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Based on Irvine Welsh’s novel of the same title, which is one of my most cherished reads. “Filth” is every bit as vile as the dirty images and abhorrent actions the word conjures up in your brain. It’s repulsive, violent, vulgar, abusive, indulgent, sociopathic, misogynistic, sexually deplorable, and darkly hilarious. That being said, it doesn’t quite knock “Alpha Papa” from the throne of hilarity I’ve bestowed upon it, but “Filth” does exceed its brethren in nearly every other emotional and cinematic aspect. However, as you’ve probably assumed by now (I hope), this flick is really for those with a taste for the gritty and grotesque. So (I feel idiotic for even having to point this out), do not watch “Filth” if you are…delicate, you know, easily offended. Because if you happen to be the “morally stable” type, I can confidently guarantee that it won’t sit well with you and that you’ll be scrubbing “Filth” endlessly from your underbelly to no avail…

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Now, if you’re like me and have a rather…unique taste in film, there’s hardly anything shocking in the goings on of this flick that you haven’t been previously exposed to. Don’t get me wrong though, “Filth” is plenty filthy. I’m simply stating that one, like myself, shouldn’t go into the film expecting to be knocked off their feet from disgust, depravity, and peril. I’ve seen the very worst, disturbing, unhinged things that cinema has to offer and the dirt here doesn’t exactly rival those that rely on inhumanity as a crutch. What I’m saying is that the filth is hardly the driving point of “Filth,” merely a contrast, a theme, a device to assist in nailing our humanity home. To phrase it better, I’ve never seen such selfish, stoic, savage behaviour used so effectively and tastefully. The honest moments of vulnerability, fear, and love in this film is what makes “Filth” so utterly disconcerting, not the extent of ones indifference to the well being of others or themselves.

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Directed by the aforementioned Jon S. Baird, who also wrote the screenplay, “Filth” explores the depths and extremes of the human psyche. Constructed as a series of repugnant acts playing out through a man suffering from the destruction of his family while he fights for a promotion. Baird’s adaptation might not stay completely true to the source material, yet is able to conjure up a rather empathetic, aching, scummy story while keeping the darkness above all else. “Filth” really is an exploration of contrasts, take for example, it’s soundtrack. There’s a scene in which a group of people spontaneously jump into a merry, disheartening chorus staring into the camera dead on, sufficiently demolishing the fourth wall, just mere minutes before and after such foulness has graced the screen. I don’t know who’s responsible for such artistic structure, but they should be applauded. Baird really triumphs thoroughly with his latest outing.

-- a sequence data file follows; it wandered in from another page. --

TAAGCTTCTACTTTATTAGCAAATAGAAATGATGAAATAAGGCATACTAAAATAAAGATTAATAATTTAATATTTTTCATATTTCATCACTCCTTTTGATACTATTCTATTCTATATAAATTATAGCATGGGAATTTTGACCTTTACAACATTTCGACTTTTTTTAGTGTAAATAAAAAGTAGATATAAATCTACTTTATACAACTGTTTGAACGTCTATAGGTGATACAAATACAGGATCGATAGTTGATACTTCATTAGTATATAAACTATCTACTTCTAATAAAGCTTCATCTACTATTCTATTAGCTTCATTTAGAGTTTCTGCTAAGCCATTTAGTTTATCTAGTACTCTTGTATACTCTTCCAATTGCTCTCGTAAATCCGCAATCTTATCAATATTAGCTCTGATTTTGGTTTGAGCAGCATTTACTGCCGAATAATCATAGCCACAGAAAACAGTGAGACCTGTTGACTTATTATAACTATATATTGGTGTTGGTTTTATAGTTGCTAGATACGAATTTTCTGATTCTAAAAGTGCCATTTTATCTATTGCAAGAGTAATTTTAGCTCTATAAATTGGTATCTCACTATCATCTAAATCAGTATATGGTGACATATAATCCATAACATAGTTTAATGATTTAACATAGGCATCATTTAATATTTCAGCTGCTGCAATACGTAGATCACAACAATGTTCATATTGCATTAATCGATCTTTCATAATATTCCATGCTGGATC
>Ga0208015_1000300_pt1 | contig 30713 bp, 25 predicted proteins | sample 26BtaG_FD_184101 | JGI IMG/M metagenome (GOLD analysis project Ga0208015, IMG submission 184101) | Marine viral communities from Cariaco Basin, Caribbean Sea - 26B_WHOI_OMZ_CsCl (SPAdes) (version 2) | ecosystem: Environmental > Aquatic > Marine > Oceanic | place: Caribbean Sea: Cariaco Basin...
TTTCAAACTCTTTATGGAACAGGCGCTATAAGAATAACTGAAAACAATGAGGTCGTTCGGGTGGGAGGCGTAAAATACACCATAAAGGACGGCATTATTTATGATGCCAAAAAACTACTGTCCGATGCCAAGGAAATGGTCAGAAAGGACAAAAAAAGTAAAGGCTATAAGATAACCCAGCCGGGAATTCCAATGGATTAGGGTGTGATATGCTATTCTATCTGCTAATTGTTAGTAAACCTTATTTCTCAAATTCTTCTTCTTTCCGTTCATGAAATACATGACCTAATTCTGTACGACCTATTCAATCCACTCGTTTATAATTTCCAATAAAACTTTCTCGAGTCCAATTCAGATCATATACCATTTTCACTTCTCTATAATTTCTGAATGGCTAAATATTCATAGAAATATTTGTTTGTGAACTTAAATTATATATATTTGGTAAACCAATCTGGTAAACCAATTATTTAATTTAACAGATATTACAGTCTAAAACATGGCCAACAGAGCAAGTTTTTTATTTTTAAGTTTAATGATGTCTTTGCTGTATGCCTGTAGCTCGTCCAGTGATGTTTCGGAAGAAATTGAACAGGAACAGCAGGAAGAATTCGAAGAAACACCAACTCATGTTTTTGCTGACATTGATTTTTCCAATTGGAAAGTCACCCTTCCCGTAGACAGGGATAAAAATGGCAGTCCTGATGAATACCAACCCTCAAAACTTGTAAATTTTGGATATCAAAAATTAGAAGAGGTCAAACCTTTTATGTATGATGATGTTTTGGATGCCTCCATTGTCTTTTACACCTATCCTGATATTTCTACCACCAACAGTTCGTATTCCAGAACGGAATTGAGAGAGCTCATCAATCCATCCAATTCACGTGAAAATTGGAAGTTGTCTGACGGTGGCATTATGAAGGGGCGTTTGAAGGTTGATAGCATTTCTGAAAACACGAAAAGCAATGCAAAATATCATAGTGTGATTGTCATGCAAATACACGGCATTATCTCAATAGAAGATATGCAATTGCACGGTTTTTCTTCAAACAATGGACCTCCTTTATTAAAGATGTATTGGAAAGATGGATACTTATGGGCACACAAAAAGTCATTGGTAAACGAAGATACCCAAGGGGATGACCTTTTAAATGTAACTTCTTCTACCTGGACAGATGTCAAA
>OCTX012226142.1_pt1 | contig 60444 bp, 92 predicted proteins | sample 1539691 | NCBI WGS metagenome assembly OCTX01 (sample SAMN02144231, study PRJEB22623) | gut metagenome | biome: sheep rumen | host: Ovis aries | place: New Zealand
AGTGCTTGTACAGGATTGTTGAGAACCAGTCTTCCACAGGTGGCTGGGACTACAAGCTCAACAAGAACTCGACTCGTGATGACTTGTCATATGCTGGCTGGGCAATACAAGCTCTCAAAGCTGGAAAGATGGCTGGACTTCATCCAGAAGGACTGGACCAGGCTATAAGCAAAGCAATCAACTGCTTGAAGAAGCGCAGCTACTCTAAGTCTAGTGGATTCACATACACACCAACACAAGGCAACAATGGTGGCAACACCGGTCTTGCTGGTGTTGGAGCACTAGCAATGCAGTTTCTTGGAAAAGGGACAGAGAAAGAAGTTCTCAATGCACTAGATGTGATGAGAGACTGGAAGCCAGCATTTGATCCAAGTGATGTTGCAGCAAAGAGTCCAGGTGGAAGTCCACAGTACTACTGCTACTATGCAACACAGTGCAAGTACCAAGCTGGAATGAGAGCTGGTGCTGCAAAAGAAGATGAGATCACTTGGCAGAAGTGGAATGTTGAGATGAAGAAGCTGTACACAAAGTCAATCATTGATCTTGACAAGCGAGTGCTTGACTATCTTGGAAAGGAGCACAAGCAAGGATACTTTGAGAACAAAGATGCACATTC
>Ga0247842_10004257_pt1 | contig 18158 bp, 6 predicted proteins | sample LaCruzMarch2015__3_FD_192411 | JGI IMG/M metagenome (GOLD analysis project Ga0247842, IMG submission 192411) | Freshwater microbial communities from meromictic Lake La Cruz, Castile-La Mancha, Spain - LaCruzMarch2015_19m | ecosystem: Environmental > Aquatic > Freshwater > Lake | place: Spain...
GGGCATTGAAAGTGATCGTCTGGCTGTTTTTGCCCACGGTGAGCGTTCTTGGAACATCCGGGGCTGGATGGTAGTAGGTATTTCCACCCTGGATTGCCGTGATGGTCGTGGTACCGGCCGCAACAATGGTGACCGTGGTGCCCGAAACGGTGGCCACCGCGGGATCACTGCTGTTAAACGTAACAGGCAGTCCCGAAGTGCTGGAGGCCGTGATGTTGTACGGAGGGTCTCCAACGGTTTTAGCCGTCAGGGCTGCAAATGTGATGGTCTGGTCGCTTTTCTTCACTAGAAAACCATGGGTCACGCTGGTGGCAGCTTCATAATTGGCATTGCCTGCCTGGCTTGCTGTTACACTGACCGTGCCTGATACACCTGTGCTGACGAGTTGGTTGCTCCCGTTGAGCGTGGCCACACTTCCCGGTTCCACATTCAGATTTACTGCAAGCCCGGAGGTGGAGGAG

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Now, before I get into praising James McAvoy, I’d like to give a shout-out to “Filth’s” outstanding supporting cast comprised of Jim Broadbent, Imogen Poots, and Jamie Bell, amongst others. Broadbent definitely takes his bizarre, hallucinogenic role to the next level with a charismatic, descriptively insane performance. Whether he’s ripping out the innards of our unstable lead, causing uproarious laughs with his sporadic mannerisms, or forcing disheartening realizations, Broadbent really pushes the film to the next level. Poots continues to display why she’s one of the most talented up-and-comers. She’s striking, unrelenting, sexy, and immensely astounding. As for Bell, who should really get more chances to strut his stuff, what can I say, he once again proves he’s got the chops to hang with the best. McAvoy, oh James McAvoy…simply put, McAvoy is bloody brilliant, his mannerisms, laugh, voice, beard, everything. The way he looks at the camera and breaks the fourth wall is enough to give you chills and his emotional output is heart-wrenching. His performance alone makes “Filth” worth the watch.

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Featuring one of the performances of the year from James McAvoy, evoking countless reactions and tugging at the viewers heart strings. “Filth” is a rare cinematic achievement in which humanities lowest points cause the film to soar to dizzying heights.

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Filth: 9 out of 10.

Forgetting Sarah Marshall (2008)